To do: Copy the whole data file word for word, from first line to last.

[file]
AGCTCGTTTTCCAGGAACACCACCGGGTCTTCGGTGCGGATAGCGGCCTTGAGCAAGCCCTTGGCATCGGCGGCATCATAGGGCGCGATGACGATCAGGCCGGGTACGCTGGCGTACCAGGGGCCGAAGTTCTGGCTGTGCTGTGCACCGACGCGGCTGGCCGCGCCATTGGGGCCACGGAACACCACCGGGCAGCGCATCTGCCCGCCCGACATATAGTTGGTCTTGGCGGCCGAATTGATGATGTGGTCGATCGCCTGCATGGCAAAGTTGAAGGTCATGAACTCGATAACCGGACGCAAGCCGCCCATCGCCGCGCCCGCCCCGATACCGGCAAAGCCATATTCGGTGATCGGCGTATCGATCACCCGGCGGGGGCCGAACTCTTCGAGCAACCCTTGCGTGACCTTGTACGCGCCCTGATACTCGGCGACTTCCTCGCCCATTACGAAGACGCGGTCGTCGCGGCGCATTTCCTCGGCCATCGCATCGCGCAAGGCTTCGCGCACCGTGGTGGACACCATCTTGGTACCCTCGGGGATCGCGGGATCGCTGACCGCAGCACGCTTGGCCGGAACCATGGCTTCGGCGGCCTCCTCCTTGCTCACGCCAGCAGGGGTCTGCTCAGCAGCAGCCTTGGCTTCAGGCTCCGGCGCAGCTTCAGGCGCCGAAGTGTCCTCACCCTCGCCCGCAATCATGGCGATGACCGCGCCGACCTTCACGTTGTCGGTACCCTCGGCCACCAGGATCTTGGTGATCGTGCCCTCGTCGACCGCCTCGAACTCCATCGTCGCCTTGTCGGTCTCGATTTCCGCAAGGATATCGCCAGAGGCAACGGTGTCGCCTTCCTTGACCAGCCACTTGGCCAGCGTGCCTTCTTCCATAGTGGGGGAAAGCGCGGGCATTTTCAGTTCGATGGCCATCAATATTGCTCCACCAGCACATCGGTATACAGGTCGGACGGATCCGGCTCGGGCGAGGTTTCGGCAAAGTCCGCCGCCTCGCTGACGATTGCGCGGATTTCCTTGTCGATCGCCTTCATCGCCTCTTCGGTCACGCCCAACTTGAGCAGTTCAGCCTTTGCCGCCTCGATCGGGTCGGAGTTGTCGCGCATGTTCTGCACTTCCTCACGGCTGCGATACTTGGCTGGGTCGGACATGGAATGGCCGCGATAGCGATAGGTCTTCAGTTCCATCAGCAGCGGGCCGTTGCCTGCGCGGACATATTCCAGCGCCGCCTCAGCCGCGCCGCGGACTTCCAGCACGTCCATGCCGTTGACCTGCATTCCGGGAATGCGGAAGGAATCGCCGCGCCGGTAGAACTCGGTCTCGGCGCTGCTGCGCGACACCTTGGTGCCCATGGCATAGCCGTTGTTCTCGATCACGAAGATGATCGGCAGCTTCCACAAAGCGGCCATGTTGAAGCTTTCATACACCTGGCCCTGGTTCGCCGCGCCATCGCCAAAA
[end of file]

AGCTCGTTTTCCAGGAACACCACCGGGTCTTCGGTGCGGATAGCGGCCTTGAGCAAGCCCTTGGCATCGGCGGCATCATAGGGCGCGATGACGATCAGGCCGGGTACGCTGGCGTACCAGGGGCCGAAGTTCTGGCTGTGCTGTGCACCGACGCGGCTGGCCGCGCCATTGGGGCCACGGAACACCACCGGGCAGCGCATCTGCCCGCCCGACATATAGTTGGTCTTGGCGGCCGAATTGATGATGTGGTCGATCGCCTGCATGGCAAAGTTGAAGGTCATGAACTCGATAACCGGACGCAAGCCGCCCATCGCCGCGCCCGCCCCGATACCGGCAAAGCCATATTCGGTGATCGGCGTATCGATCACCCGGCGGGGGCCGAACTCTTCGAGCAACCCTTGCGTGACCTTGTACGCGCCCTGATACTCGGCGACTTCCTCGCCCATTACGAAGACGCGGTCGTCGCGGCGCATTTCCTCGGCCATCGCATCGCGCAAGGCTTCGCGCACCGTGGTGGACACCATCTTGGTACCCTCGGGGATCGCGGGATCGCTGACCGCAGCACGCTTGGCCGGAACCATGGCTTCGGCGGCCTCCTCCTTGCTCACGCCAGCAGGGGTCTGCTCAGCAGCAGCCTTGGCTTCAGGCTCCGGCGCAGCTTCAGGCGCCGAAGTGTCCTCACCCTCGCCCGCAATCATGGCGATGACCGCGCCGACCTTCACGTTGTCGGTACCCTCGGCCACCAGGATCTTGGTGATCGTGCCCTCGTCGACCGCCTCGAACTCCATCGTCGCCTTGTCGGTCTCGATTTCCGCAAGGATATCGCCAGAGGCAACGGTGTCGCCTTCCTTGACCAGCCACTTGGCCAGCGTGCCTTCTTCCATAGTGGGGGAAAGCGCGGGCATTTTCAGTTCGATGGCCATCAATATTGCTCCACCAGCACATCGGTATACAGGTCGGACGGATCCGGCTCGGGCGAGGTTTCGGCAAAGTCCGCCGCCTCGCTGACGATTGCGCGGATTTCCTTGTCGATCGCCTTCATCGCCTCTTCGGTCACGCCCAACTTGAGCAGTTCAGCCTTTGCCGCCTCGATCGGGTCGGAGTTGTCGCGCATGTTCTGCACTTCCTCACGGCTGCGATACTTGGCTGGGTCGGACATGGAATGGCCGCGATAGCGATAGGTCTTCAGTTCCATCAGCAGCGGGCCGTTGCCTGCGCGGACATATTCCAGCGCCGCCTCAGCCGCGCCGCGGACTTCCAGCACGTCCATGCCGTTGACCTGCATTCCGGGAATGCGGAAGGAATCGCCGCGCCGGTAGAACTCGGTCTCGGCGCTGCTGCGCGACACCTTGGTGCCCATGGCATAGCCGTTGTTCTCGATCACGAAGATGATCGGCAGCTTCCACAAAGCGGCCATGTTGAAGCTTTCATACACCTGGCCCTGGTTCGCCGCGCCATCGCCAAAA